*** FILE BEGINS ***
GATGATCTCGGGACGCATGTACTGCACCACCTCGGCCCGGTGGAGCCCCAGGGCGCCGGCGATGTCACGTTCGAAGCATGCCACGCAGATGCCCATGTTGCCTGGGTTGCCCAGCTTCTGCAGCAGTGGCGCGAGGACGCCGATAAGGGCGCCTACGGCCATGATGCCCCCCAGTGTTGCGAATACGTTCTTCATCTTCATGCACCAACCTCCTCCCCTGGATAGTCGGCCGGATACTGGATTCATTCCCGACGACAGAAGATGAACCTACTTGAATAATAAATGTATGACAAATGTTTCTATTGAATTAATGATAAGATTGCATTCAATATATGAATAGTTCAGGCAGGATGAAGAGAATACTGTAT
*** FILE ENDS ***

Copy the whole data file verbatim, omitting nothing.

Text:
GATGATCTCGGGACGCATGTACTGCACCACCTCGGCCCGGTGGAGCCCCAGGGCGCCGGCGATGTCACGTTCGAAGCATGCCACGCAGATGCCCATGTTGCCTGGGTTGCCCAGCTTCTGCAGCAGTGGCGCGAGGACGCCGATAAGGGCGCCTACGGCCATGATGCCCCCCAGTGTTGCGAATACGTTCTTCATCTTCATGCACCAACCTCCTCCCCTGGATAGTCGGCCGGATACTGGATTCATTCCCGACGACAGAAGATGAACCTACTTGAATAATAAATGTATGACAAATGTTTCTATTGAATTAATGATAAGATTGCATTCAATATATGAATAGTTCAGGCAGGATGAAGAGAATACTGTAT